If confirmed as IRS commissioner, Daniel Werfel says he will commit to not increasing tax audits on businesses and households making less than $400,000 per year.
Anticipating questions ahead of his confirmation hearing Wednesday before the Senate Finance Committee, Werfel in prepared testimony makes several other commitments aimed at revamping the beleaguered agency.
President Joe Biden nominated Werfel to steer the Internal Revenue Service as it receives a massive funding boost - nearly $80 billion over the next 10 years through the Inflation Reduction Act, which Congress passed in August. Noting the act’s impact on the federal tax collector, Werfel says that “Americans rightfully expect a more modern and high-performing IRS.”
While promising to modernize the agency’s technology, address its paperwork burden and audit high-income earners, Werfel says he will be “unyielding in following my true north to increase public trust.”
Werfel, 51, who led Boston Consulting Group’s global public sector practice, was nominated to replace Charles Rettig. Selected by President Donald Trump to lead the agency, Rettig left when his five-year term ended in November. An acting commissioner has been filling in.
Werfel will also have to navigate controversy surrounding the new funding, brought by critics who have distorted how the new law would affect the IRS and taxes for the middle class. About $46 billion was allocated for enforcing tax laws and the rest to taxpayer services, operations support and updating business systems.
Republicans have suggested without evidence that the agency would use the new money to hire an army of tax agents with weapons.
Disapproval of the agency reached new heights when House Republicans began their tenure in the majority last month by passing a bill that would rescind the funding, fulfilling a campaign promise. The legislation has not advanced in the Senate and is unlikely to reach Biden, who has promised a veto.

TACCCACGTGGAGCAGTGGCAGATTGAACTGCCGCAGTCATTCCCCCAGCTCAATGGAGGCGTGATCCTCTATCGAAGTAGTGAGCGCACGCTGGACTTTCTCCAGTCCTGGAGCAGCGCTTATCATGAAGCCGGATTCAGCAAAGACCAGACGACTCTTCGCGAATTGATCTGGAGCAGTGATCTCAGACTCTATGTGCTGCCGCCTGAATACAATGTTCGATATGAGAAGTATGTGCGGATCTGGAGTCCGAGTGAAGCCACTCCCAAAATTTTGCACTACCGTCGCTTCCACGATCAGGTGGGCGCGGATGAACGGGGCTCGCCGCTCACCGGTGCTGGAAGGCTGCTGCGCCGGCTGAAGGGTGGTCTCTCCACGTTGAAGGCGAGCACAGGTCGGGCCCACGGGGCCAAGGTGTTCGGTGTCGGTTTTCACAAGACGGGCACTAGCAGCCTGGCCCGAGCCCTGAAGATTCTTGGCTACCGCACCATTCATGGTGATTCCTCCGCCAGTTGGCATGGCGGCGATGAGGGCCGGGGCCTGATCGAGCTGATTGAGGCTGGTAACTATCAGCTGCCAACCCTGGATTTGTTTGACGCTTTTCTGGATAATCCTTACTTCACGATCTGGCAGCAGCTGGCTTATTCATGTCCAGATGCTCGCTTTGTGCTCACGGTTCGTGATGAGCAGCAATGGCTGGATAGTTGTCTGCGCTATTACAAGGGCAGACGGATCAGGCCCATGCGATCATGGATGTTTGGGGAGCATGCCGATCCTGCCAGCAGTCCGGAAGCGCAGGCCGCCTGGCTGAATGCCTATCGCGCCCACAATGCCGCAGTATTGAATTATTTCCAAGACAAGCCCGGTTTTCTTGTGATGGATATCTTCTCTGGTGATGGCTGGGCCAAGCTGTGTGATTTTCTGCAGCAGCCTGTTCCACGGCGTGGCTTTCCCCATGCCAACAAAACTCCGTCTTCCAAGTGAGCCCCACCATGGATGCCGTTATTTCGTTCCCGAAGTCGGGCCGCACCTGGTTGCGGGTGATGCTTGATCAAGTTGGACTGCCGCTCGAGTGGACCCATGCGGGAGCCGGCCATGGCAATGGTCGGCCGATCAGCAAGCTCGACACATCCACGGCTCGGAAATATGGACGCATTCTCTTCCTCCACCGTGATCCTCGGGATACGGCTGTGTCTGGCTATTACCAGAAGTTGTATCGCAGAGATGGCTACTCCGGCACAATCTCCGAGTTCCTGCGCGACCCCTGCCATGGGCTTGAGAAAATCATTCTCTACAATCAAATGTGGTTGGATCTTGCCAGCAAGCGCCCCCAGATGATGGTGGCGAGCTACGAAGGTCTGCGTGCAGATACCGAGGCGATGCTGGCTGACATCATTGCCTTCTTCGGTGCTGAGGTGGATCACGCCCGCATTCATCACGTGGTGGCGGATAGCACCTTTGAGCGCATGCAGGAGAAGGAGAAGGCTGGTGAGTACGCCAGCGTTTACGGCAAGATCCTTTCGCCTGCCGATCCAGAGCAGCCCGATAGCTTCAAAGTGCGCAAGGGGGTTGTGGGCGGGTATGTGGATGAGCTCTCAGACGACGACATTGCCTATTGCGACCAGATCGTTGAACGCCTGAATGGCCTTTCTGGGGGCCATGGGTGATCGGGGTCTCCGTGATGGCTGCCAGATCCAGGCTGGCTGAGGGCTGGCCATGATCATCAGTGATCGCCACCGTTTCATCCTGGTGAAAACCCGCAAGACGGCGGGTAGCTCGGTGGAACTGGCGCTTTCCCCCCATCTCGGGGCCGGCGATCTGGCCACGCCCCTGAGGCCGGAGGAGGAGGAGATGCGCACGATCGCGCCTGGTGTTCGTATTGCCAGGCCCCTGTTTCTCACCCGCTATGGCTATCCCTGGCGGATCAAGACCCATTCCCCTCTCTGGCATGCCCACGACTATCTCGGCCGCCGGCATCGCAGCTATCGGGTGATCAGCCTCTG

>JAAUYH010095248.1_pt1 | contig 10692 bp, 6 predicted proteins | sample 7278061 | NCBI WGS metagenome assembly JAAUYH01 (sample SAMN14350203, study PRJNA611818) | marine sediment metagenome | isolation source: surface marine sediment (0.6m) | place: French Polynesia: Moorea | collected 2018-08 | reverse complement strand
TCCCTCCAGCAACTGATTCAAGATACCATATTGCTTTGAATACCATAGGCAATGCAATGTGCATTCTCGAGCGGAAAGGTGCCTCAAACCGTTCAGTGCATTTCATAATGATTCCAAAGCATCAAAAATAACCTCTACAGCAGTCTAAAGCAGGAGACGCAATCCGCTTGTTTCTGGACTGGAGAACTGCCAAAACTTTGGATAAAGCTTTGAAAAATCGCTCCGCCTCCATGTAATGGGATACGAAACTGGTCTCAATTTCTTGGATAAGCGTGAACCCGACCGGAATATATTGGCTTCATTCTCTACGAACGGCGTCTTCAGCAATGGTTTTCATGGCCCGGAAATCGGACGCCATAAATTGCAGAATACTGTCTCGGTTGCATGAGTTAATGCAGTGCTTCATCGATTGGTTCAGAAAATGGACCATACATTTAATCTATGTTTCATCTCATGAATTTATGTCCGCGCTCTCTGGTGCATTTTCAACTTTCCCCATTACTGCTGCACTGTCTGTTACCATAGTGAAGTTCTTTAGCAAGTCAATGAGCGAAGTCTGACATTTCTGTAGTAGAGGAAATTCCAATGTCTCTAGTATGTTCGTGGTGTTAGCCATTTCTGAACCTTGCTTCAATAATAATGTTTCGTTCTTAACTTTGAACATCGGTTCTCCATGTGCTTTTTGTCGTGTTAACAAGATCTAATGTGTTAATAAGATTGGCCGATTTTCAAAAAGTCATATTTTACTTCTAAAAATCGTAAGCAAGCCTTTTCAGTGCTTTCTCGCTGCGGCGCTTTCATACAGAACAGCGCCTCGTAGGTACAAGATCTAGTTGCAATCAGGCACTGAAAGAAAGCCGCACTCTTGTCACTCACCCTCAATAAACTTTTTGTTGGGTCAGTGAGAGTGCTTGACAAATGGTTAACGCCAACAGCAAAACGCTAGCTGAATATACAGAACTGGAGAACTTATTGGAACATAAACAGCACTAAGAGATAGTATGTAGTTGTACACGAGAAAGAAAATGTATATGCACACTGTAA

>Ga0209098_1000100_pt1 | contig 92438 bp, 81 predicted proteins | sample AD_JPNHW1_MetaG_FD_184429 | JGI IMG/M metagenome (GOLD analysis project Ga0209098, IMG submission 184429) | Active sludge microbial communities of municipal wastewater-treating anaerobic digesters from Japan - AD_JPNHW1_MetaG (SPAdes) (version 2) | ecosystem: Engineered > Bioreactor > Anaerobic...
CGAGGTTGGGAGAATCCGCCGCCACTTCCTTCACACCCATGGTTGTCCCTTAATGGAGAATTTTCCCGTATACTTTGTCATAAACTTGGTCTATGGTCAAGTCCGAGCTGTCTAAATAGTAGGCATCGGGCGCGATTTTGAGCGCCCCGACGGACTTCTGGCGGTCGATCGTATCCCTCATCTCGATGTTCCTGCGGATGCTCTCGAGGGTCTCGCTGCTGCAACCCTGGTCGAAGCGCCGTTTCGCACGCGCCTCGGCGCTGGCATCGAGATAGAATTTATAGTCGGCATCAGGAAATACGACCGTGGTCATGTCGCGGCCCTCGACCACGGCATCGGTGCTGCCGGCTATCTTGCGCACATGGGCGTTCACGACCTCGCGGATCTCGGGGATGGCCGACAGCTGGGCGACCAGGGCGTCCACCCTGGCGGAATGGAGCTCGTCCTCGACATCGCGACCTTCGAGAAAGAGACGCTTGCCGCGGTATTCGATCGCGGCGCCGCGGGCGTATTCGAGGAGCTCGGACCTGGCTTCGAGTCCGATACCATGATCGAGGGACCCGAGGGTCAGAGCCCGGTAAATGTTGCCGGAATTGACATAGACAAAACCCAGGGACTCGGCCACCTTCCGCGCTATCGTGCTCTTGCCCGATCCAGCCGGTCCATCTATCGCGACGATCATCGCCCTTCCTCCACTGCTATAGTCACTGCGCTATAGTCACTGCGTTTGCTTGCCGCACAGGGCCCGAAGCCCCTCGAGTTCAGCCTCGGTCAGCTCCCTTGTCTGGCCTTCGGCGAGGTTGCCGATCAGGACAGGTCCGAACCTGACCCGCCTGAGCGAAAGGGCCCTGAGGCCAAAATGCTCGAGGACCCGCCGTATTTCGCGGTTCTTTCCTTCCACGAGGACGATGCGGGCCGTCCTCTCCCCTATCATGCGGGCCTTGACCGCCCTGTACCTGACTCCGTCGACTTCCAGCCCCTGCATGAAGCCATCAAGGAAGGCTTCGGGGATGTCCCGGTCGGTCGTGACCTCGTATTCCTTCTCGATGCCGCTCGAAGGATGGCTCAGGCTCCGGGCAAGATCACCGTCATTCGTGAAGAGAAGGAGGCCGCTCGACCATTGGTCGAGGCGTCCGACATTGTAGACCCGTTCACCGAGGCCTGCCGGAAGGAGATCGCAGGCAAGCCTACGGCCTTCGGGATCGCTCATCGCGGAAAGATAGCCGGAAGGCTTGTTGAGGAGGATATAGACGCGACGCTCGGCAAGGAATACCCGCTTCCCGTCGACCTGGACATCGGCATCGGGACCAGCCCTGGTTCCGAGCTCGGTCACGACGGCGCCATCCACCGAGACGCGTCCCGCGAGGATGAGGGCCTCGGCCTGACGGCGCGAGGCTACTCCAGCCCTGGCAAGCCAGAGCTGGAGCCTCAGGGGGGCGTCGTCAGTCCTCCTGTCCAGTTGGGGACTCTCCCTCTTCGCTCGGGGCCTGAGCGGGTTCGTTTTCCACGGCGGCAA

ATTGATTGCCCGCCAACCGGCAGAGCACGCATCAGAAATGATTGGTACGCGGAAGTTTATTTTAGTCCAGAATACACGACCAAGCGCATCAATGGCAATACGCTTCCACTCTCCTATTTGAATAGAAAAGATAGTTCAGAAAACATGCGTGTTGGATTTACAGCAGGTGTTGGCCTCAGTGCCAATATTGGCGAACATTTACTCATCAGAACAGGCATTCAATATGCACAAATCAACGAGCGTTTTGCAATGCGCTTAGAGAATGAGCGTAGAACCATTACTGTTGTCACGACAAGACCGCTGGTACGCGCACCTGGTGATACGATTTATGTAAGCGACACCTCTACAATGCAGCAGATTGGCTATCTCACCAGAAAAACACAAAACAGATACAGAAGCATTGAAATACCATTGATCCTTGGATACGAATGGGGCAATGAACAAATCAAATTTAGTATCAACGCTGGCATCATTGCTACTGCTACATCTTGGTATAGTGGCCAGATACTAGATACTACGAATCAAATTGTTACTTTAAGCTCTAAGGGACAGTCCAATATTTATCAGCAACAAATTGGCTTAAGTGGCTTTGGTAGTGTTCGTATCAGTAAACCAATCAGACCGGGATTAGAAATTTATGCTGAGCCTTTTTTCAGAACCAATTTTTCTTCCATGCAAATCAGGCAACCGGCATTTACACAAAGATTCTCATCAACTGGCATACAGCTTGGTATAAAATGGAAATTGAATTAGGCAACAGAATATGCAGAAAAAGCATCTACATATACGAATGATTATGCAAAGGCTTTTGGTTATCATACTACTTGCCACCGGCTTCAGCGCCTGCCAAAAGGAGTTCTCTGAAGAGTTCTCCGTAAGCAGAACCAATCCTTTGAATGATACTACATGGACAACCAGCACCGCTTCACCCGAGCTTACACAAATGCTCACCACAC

“The hearing promises to be a doozy, and not only because the IRS is one of the most unpopular government agencies in the United States,” said Janet Holtzblatt, a senior fellow at the Urban-Brookings Tax Policy Center. “This will be the first big IRS hearing since it received an $80 billion boost to its budget in the Inflation Reduction Act.”
GOP criticism appeared more directed at Biden administration efforts to bolster funding for the agency than at Werfel himself. But tax experts say Werfel should expect to face a slew of managerial questions.
Caroline Bruckner, a tax professor at the American University Kogod School of Business, said that, if confirmed, Werfel would have to address the massive workforce challenges at the IRS wrought by attrition, an aging workforce and a generally poor reputation.
“The next generation of accountants don’t want to work for the IRS,” Bruckner said. She added, “To attract the best talent, particularly with Millennials and Gen-Z workers who will be the future of the workforce, transparency as a leader will go a long way.”
Bruckner referred to a Stanford University study that showed IRS data-driven algorithms chose Black taxpayers to audit up to 4.7 times the rate of non-Black taxpayers. “The next generation of workers care about these things, and this is a leadership challenge,” she said.
Robert J. Kovacev, a federal tax attorney at Miller & Chevalier in Washington, said Werfel will have to explain how the agency could best spend its new funding.
“I think that $80 billion gives the IRS some choices on how to improve that they didn’t have before,” he said. “They could spend it on new revenue agents, or new technology investments to make it fairer and more efficient.”
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